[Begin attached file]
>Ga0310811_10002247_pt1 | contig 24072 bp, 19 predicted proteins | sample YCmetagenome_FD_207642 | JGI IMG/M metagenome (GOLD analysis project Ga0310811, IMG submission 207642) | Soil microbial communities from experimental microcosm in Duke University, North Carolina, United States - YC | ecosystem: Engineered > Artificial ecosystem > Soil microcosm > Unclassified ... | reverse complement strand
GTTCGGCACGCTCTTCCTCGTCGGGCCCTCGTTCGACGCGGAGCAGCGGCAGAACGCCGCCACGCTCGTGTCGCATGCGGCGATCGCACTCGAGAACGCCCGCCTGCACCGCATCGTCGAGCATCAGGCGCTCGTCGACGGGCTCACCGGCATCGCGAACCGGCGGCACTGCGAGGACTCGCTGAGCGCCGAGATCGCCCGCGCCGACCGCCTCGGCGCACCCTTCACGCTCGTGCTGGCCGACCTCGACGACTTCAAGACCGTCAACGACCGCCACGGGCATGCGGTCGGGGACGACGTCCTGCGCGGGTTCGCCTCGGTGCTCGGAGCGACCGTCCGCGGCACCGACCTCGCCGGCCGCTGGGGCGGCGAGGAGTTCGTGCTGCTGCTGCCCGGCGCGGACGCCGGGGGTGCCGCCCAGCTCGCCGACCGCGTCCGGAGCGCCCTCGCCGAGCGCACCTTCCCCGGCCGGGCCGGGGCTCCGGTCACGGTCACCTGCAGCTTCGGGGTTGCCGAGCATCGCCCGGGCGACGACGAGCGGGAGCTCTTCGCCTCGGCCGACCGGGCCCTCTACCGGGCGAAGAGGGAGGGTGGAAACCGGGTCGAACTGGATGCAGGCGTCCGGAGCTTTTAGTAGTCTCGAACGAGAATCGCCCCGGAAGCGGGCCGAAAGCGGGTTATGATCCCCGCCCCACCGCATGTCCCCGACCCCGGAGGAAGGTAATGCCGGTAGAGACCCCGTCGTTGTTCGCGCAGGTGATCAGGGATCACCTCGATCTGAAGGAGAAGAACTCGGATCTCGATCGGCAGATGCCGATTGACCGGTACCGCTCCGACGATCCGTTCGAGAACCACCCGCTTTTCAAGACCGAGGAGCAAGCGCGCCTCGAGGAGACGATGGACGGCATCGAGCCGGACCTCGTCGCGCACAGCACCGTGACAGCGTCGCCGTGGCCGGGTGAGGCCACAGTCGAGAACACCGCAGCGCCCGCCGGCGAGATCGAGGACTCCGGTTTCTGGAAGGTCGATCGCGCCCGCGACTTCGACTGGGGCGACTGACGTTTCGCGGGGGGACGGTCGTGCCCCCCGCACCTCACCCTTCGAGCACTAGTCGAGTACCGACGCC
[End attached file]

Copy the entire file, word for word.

>Ga0310811_10002247_pt1 | contig 24072 bp, 19 predicted proteins | sample YCmetagenome_FD_207642 | JGI IMG/M metagenome (GOLD analysis project Ga0310811, IMG submission 207642) | Soil microbial communities from experimental microcosm in Duke University, North Carolina, United States - YC | ecosystem: Engineered > Artificial ecosystem > Soil microcosm > Unclassified ... | reverse complement strand
GTTCGGCACGCTCTTCCTCGTCGGGCCCTCGTTCGACGCGGAGCAGCGGCAGAACGCCGCCACGCTCGTGTCGCATGCGGCGATCGCACTCGAGAACGCCCGCCTGCACCGCATCGTCGAGCATCAGGCGCTCGTCGACGGGCTCACCGGCATCGCGAACCGGCGGCACTGCGAGGACTCGCTGAGCGCCGAGATCGCCCGCGCCGACCGCCTCGGCGCACCCTTCACGCTCGTGCTGGCCGACCTCGACGACTTCAAGACCGTCAACGACCGCCACGGGCATGCGGTCGGGGACGACGTCCTGCGCGGGTTCGCCTCGGTGCTCGGAGCGACCGTCCGCGGCACCGACCTCGCCGGCCGCTGGGGCGGCGAGGAGTTCGTGCTGCTGCTGCCCGGCGCGGACGCCGGGGGTGCCGCCCAGCTCGCCGACCGCGTCCGGAGCGCCCTCGCCGAGCGCACCTTCCCCGGCCGGGCCGGGGCTCCGGTCACGGTCACCTGCAGCTTCGGGGTTGCCGAGCATCGCCCGGGCGACGACGAGCGGGAGCTCTTCGCCTCGGCCGACCGGGCCCTCTACCGGGCGAAGAGGGAGGGTGGAAACCGGGTCGAACTGGATGCAGGCGTCCGGAGCTTTTAGTAGTCTCGAACGAGAATCGCCCCGGAAGCGGGCCGAAAGCGGGTTATGATCCCCGCCCCACCGCATGTCCCCGACCCCGGAGGAAGGTAATGCCGGTAGAGACCCCGTCGTTGTTCGCGCAGGTGATCAGGGATCACCTCGATCTGAAGGAGAAGAACTCGGATCTCGATCGGCAGATGCCGATTGACCGGTACCGCTCCGACGATCCGTTCGAGAACCACCCGCTTTTCAAGACCGAGGAGCAAGCGCGCCTCGAGGAGACGATGGACGGCATCGAGCCGGACCTCGTCGCGCACAGCACCGTGACAGCGTCGCCGTGGCCGGGTGAGGCCACAGTCGAGAACACCGCAGCGCCCGCCGGCGAGATCGAGGACTCCGGTTTCTGGAAGGTCGATCGCGCCCGCGACTTCGACTGGGGCGACTGACGTTTCGCGGGGGGACGGTCGTGCCCCCCGCACCTCACCCTTCGAGCACTAGTCGAGTACCGACGCC